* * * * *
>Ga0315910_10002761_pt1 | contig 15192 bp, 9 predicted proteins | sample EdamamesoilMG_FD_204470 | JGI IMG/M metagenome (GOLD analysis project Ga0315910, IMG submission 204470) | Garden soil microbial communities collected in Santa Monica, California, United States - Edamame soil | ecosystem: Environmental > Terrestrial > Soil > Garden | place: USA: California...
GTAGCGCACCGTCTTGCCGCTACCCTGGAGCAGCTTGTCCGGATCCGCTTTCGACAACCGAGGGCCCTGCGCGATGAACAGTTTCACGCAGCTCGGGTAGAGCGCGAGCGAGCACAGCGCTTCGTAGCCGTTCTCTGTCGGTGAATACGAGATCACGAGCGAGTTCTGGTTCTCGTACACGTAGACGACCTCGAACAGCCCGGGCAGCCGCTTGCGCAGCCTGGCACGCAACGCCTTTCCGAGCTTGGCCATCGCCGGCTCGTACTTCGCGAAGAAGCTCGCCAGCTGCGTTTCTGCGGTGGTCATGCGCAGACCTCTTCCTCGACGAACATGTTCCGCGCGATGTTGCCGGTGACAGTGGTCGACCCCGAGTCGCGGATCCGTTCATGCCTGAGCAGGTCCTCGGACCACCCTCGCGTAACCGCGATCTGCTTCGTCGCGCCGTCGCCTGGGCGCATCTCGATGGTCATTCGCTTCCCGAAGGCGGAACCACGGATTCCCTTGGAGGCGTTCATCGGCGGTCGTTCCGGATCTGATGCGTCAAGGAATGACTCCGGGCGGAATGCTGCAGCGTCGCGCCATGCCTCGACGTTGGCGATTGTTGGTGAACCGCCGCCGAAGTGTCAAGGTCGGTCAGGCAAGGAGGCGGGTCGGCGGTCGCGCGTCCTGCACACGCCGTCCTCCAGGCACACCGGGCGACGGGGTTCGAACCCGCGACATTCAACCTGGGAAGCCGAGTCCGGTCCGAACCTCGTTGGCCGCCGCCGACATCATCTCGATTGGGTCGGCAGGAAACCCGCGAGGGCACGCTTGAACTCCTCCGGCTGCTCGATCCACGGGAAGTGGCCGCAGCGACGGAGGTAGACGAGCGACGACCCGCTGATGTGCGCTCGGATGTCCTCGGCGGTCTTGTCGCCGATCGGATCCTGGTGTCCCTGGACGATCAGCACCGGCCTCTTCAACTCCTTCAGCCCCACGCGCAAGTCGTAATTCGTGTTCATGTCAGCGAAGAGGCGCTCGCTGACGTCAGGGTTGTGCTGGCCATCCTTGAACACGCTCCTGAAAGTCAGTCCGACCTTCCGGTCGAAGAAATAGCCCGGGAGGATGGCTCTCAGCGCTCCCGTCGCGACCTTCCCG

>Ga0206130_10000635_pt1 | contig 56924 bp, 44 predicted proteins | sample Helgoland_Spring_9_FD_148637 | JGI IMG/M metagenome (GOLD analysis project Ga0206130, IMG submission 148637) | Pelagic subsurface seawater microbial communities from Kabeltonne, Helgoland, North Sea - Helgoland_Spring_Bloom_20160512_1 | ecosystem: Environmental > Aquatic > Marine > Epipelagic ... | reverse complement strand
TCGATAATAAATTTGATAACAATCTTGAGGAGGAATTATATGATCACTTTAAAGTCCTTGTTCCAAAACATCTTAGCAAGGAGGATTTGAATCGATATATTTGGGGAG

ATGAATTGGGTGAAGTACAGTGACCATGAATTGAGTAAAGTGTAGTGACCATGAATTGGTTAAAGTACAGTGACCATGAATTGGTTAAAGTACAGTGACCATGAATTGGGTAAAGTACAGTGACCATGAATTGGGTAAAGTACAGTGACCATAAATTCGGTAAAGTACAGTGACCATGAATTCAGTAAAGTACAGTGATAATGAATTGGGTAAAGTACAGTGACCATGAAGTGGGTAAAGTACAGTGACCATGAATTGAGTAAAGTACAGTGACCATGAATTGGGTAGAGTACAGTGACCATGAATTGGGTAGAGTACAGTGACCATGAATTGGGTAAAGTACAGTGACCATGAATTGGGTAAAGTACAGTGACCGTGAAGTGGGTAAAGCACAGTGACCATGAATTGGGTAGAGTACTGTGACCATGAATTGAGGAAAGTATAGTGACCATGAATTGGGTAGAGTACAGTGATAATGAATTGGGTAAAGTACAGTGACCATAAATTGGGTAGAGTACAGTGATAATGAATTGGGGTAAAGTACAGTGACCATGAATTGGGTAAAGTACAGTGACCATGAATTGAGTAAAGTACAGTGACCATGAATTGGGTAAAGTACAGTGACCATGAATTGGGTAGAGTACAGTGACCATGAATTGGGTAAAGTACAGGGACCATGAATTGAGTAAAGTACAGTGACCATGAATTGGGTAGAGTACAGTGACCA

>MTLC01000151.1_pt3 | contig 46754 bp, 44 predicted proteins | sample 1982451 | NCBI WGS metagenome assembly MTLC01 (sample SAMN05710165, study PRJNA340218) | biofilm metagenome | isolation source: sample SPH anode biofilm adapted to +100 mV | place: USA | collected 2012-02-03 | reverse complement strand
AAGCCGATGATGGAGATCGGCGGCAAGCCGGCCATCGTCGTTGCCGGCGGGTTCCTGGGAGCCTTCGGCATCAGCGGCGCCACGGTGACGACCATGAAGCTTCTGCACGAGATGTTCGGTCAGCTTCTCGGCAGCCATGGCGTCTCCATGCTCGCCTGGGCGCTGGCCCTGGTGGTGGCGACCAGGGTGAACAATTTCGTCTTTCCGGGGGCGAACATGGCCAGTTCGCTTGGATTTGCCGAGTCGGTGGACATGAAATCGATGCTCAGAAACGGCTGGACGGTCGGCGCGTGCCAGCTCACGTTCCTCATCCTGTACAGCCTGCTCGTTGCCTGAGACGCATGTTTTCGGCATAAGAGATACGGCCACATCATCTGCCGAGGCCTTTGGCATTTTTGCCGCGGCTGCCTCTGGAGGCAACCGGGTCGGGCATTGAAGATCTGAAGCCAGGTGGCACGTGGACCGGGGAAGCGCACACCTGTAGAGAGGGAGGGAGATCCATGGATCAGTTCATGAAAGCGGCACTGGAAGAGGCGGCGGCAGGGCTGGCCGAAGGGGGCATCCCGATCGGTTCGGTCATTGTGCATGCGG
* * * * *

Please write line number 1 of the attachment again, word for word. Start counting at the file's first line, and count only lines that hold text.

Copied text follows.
>Ga0315910_10002761_pt1 | contig 15192 bp, 9 predicted proteins | sample EdamamesoilMG_FD_204470 | JGI IMG/M metagenome (GOLD analysis project Ga0315910, IMG submission 204470) | Garden soil microbial communities collected in Santa Monica, California, United States - Edamame soil | ecosystem: Environmental > Terrestrial > Soil > Garden | place: USA: California...